Condobolin, New South Wales

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Condobolin, located very close to the geographic centre of New South Wales is a country town with a population of around 3,500. It is located at 33º05'16.98"S 147º08'42.51"E, some 100 km west of Parkes and 463 km west of Sydney, at 189 m above sea level. It is sited at the junction of the Lachlan River and Goobang Creek. The town's picnic horse races are held in February, and the agricultural show in August.


Wool, wheat, sheep, cattle, fruit and mixed farming are at the economic heart of this district on the red-soil plains. Tourism development is minimal because the town is not on a major road or located near a major centre. One of the major attractions to the town, the man-made Gum Bend Lake, was used for water-skiing and other recreational activities that drew a relatively large number of visitors. The recent drought over a number of years has meant, however, that the lake has dried up, with little prospect of being refilled in the immediate future.


Before white settlement the area was in the territory of the Wiradjuri people, from whose language the town's name derives. It is believed to mean "hop bush" or "hop brush" (although some believe it means "shallow crossing"). The Wiradjuri people are still a strong presence in Condobolin.

The first known European to travel through the area was the explorer John Oxley, in 1817. Thomas Mitchell, another explorer, camped at the junction of the Lachlan and the Goobang Creek in 1836. Squatting began soon after. (In Australian history, a squatter was a person who, initially without legal claim, occupied large tracts of Crown land to graze livestock. They gained usage of the land by being the first — indeed, frequently the only — Europeans in the district.)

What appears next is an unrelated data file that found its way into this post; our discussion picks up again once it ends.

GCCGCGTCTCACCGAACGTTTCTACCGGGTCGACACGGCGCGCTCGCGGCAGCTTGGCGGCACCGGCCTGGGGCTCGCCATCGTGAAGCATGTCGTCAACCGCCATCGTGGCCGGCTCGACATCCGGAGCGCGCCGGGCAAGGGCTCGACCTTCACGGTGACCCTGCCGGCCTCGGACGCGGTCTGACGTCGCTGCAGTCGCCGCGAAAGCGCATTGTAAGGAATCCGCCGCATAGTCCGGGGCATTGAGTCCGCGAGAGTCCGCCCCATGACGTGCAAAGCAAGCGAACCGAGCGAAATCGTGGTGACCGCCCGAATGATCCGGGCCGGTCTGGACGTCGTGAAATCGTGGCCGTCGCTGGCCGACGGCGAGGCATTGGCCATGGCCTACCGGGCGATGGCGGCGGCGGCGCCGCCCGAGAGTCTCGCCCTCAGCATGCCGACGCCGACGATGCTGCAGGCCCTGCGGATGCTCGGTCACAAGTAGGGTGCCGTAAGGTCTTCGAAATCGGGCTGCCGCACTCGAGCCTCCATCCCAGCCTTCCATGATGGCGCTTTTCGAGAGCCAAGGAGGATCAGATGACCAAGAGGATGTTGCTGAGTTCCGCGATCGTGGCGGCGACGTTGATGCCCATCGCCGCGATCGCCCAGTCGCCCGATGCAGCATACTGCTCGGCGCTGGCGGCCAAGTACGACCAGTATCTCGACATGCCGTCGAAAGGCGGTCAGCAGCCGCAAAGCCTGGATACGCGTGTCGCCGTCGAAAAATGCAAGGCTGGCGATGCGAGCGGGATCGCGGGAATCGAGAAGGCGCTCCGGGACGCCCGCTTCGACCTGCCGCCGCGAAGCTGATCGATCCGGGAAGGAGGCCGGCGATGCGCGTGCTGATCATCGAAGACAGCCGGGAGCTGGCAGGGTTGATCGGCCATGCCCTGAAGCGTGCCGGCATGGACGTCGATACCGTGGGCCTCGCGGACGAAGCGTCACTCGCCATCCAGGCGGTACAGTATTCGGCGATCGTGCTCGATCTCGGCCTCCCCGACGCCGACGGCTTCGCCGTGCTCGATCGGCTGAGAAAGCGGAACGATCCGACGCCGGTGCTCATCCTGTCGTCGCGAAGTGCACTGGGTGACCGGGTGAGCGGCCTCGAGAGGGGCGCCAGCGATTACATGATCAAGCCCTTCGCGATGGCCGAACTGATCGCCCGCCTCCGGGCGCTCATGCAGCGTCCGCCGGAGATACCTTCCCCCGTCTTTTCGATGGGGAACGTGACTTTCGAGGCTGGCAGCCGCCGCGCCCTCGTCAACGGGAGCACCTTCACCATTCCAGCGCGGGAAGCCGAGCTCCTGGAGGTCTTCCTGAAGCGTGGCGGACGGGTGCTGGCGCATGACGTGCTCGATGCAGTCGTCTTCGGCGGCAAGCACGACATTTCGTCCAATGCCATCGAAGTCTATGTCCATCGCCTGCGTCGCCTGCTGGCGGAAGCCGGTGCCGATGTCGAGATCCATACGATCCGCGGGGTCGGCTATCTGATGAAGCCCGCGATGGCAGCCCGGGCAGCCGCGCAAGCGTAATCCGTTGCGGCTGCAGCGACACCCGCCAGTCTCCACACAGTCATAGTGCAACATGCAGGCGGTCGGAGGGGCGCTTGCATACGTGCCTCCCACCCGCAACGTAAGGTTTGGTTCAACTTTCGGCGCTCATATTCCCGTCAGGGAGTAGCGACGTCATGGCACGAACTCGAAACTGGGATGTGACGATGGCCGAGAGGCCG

It is said that an early landowner was Benjamin Boyd, and William Lee occupied the 'Condoublin' (spelled 'Condooblin' in 1848) run in 1844. In 1853, on the northern bank of the Lachlan River, reserve was made on a portion of that run.

Although gazetted in 1859, for more than two decades the town of Condobolin was little more than a stopover and river ford for drovers moving stock from the north and west of New South Wales to Victoria, but subdivision of large holdings in 1880 caused their slow break-up. Free settlers began to move up from the south, fruit and wheat cultivation began, and the town began to develop.

This development was aided by the discovery of copper at Melrose in 1885, with the increased through-traffic bringing a boost to Condobolin, which was declared a municipality in 1890.

The town's economy was further bolstered by the discovery to the north-west of gold at "Overflow Station" (immortalised in Banjo Paterson's poem "Clancy of the Overflow") in 1896. A major copper and gold mine operated at Condobolin between 1898 and around 1910.

The railway arrived in 1898 and Condobolin was the railhead for the central west when the railway reached the town in 1898. This continued until the line to Broken Hill was completed in 1927. Agricultural production received a further boost when Wyangala Dam was established on the Lachlan in 1935.


There are a number of items of interest to those visiting Condobolin. The Reservoir Hill lookout gives an impressive view of the town and surrounding districts, and the nearby cemetery boasts Chinese graves and monuments.

Nearby Mount Tilga, 8 km north of Condobolin, is claimed to be the geographical dead-centre of NSW, and offers broad views of the district to those willing to make the climb.

Around 40 km west of the town is an historically significant Aboriginal burial site, believed to be that of a Lachlan tribal chief. The original carved trees that surrounded the site (which predates John Oxley's 1817 visit to the region) have been removed and replaced by rough replicas.

When it is full, Gum Bend Lake offers boating, swimming and water-skiing. The nearby Lachlan River is a popular fishing spot, in which cod, perch and catfish may be caught.


Fairfax Digital. n.d. "Condobolin." Walkabout. Retrieved 16 August 2008 from